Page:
What is anger applied to? Gen Z, the secret of millennials to a big rise

“This is your sign of continuing to be angry—applying for jobs,” a TikToker with the username Redweez said in a video in early December. “I was angry at work, and I applied for 15 jobs. And then I got a job that gave me a $25,000 raise, and it was a great place to work. So keep applying the anger. It will happen.”

Redweez describes himself as a Canadian millennial with ADHD who works in corporate social media marketing. His TikTok reached as quite a bit, with only 1,668 followers. But that simple front-facing video got almost 2 million views in less than a month.

“Keep angry when you’re angry,” Red captioned the video. “That energy will propel you to greater horizons than the work you are engaged in! #work #millennial #worklife.”

Applying anger is, basically, what it is: Applying to more jobs when you’re fed up with your current one. The message clearly resonates among a class of workers who feel burned out and underappreciated. The workers left comments that co-signed his message and shared their own success stories that applied anger that led to significant increases.

“Applied furiously, then negotiated furiously, and doubled my salary for a new job,” wrote a user named Ana. “I was shocked.”

“I pissed off applying to a bunch of jobs instead of strangling my coworker and I got a $30K raise and this is a chill place,” Heather wrote, tongue (hopefully) in cheek. “Do it.”

One user described the frustration of applying for a new job after being passed over for a promotion despite being the longest-tenured office worker. “A month ago I lost and earned $15,000 less working hours.”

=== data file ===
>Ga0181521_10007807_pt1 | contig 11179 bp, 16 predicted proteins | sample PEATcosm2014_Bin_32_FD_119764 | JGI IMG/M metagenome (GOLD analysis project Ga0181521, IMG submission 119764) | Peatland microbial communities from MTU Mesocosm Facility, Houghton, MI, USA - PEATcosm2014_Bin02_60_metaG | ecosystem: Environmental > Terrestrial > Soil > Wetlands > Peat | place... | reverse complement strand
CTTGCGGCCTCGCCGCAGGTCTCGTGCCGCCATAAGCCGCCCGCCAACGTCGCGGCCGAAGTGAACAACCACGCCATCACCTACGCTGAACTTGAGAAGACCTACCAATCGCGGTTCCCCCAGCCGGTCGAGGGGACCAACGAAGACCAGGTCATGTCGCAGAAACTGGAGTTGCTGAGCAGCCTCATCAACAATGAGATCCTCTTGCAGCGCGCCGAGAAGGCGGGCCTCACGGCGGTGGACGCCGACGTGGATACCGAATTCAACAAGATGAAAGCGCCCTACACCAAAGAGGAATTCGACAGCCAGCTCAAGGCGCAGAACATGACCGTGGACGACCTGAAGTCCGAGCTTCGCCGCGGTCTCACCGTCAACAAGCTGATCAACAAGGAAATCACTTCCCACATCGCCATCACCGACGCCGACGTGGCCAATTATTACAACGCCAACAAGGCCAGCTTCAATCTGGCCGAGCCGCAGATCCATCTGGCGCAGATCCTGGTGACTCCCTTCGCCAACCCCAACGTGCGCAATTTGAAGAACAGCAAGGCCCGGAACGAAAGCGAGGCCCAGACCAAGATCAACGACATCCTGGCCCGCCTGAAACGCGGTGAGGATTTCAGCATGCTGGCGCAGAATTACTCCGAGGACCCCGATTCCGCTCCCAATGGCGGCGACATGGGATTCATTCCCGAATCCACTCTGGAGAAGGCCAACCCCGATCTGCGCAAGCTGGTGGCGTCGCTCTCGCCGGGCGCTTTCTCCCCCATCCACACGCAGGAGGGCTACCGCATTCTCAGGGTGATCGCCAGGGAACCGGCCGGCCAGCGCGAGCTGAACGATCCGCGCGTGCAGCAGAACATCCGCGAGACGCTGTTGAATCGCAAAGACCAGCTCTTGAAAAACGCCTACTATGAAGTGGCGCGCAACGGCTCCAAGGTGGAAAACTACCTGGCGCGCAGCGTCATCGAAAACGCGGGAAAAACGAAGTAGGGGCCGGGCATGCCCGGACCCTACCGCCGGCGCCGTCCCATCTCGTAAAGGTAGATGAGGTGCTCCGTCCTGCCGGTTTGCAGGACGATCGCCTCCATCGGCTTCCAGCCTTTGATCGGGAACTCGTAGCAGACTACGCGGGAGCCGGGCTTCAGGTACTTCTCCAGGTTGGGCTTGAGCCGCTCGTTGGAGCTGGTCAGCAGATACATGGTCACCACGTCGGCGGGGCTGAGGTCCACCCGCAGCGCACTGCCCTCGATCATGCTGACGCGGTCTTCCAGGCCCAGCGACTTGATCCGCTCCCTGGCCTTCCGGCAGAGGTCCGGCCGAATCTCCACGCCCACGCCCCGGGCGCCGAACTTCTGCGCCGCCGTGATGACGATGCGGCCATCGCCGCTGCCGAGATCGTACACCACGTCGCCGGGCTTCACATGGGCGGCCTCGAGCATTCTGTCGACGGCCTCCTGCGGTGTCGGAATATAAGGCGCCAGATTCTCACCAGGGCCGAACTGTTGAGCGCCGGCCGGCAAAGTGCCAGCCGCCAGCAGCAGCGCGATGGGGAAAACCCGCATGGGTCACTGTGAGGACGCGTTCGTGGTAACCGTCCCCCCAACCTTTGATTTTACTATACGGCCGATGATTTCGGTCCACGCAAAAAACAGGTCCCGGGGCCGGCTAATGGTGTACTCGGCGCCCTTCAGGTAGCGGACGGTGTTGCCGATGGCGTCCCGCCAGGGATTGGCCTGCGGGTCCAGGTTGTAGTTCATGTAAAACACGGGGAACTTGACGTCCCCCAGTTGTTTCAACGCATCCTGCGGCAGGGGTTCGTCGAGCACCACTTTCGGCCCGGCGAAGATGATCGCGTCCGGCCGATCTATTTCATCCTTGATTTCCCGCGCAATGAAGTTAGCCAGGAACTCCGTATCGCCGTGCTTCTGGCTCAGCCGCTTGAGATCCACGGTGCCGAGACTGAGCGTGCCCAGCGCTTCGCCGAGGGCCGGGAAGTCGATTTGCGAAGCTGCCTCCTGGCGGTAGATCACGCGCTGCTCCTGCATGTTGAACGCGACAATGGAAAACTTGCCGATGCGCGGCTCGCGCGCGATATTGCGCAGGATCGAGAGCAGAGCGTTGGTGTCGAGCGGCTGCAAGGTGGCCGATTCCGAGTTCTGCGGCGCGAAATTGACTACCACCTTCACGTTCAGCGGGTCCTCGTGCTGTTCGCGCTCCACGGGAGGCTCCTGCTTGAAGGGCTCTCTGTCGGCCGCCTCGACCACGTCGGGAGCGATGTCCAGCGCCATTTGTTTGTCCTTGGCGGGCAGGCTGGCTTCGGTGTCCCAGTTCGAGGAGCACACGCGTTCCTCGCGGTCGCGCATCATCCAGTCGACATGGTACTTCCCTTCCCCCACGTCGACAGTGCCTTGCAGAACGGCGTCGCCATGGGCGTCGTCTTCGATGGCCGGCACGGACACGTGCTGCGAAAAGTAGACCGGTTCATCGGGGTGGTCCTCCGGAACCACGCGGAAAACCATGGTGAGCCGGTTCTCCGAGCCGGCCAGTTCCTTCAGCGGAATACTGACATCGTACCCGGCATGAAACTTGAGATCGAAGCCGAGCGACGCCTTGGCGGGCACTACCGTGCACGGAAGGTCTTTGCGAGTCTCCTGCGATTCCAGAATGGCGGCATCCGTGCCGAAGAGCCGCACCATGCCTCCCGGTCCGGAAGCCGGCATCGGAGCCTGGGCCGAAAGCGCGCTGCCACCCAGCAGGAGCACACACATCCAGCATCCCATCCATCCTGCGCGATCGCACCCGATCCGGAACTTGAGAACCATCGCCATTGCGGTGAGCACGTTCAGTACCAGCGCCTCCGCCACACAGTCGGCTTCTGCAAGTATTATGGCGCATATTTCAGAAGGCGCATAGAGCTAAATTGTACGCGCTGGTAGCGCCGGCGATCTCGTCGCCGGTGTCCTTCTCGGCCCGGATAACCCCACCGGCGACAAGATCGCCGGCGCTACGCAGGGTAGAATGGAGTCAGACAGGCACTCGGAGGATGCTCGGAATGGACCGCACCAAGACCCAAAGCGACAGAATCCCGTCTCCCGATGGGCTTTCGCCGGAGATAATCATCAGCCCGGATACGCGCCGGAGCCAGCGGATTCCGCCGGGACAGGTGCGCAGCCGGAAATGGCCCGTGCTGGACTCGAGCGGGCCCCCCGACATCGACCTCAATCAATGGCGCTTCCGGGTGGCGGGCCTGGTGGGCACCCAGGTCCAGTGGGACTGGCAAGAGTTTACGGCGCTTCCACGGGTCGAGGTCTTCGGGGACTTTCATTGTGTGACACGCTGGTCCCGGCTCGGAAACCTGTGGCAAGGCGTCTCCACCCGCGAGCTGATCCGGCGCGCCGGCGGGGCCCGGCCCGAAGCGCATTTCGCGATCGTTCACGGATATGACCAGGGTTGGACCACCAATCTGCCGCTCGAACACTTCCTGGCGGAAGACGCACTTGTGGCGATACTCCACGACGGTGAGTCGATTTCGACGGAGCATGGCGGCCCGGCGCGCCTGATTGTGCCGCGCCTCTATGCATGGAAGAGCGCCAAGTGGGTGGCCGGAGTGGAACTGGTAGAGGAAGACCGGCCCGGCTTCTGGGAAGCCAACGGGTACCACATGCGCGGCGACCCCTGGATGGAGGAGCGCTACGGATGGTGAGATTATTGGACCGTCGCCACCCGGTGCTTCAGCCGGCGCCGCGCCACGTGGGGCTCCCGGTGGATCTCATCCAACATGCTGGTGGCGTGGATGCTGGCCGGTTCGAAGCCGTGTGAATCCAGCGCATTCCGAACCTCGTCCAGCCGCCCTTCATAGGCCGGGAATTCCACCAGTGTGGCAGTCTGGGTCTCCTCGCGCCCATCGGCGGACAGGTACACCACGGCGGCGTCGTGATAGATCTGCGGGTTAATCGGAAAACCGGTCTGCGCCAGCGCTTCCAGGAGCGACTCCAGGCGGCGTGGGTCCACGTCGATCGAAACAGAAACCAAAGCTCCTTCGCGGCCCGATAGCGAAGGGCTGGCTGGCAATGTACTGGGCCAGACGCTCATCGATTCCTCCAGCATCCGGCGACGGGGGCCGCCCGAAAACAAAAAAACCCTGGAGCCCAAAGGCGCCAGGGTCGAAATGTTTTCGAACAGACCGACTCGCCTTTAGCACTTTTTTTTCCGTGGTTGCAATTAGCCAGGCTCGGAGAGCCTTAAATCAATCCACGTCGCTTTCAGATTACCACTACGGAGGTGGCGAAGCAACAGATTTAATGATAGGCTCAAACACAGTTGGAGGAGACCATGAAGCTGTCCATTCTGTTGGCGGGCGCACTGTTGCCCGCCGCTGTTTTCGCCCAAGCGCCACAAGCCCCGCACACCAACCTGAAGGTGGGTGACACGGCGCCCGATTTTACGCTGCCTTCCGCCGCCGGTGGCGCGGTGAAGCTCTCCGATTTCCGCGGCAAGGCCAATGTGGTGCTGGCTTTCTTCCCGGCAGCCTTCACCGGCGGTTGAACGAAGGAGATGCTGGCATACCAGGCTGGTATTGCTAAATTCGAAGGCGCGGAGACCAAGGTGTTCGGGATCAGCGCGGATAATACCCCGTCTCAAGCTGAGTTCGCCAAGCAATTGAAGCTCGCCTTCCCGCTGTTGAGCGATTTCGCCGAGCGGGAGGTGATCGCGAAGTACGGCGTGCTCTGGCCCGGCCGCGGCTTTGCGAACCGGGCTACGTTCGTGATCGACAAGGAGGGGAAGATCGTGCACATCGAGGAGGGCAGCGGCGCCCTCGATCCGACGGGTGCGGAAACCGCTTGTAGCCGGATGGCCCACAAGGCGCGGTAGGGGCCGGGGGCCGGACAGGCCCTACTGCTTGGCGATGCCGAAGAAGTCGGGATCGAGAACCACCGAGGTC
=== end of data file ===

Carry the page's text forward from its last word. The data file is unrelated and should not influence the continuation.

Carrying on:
What’s old is new again

As Red’s video gets a second wave of attention in the new year—dozens of commenters say they’re “gaining his strength” in 2023—the concept of applying to better roles in instances of work failure both are far from new or unusual.

Fifty two percent of the respondents in a April 2022 survey through employee management software platform Lattice who have been at their job for three months or less said they are actively trying to leave. For those working for three to six months, that number rises to 59%.

Nearly three-quarters (74%) of all 2,000 respondents said they would leave their current role—regardless of how long they’ve been there—in the next six to 12 months. In 2021, only 47% said the same.

“Especially in such an active market, new workers are realizing that they don’t need to stick it out for 12 or 18 months in a job that doesn’t meet their needs or expectations,” Dave Carhart, the Lattice’s vice president of people, told luck at that time.

The tendency towards flight skews young. Only 23% of baby boomers, 33% of Gen Xers, and 41% of older millennials (ages 35 to 44) say they will be looking for work in 2022 survey from The Muse. On the other hand, 3 out of 5 Gen Zers are searching, along with 59% of young millennials.

“Historically, people have had to worry about looking like a job hopper when they have a pattern of leaving jobs quickly,” Alison Green, hiring and management expert behind Ask a Manager blog, told luck last year. However, “there are so many churns happening now—and so much power on the part of the workers that hasn’t been there traditionally—that [prospective] employers are more willing to ignore short stays than ever before.”

Even if a recession is coming, workers are still quitting or at least planning to quit or find a new job this year. Considering that almost half of the workforce Wanting a raise or promotion this year, it’s no wonder they apply furiously to get what they want.

However, you should “apply AT LEAST every 2 years, even if you’re happy,” wrote one TikTok commenter. “Treat your job like any other thing in the market, like car or home insurance [or a] cable provider.”

Others offered a more unorthodox opinion: “I got angry when I argued with my husband and now I have two jobs!”

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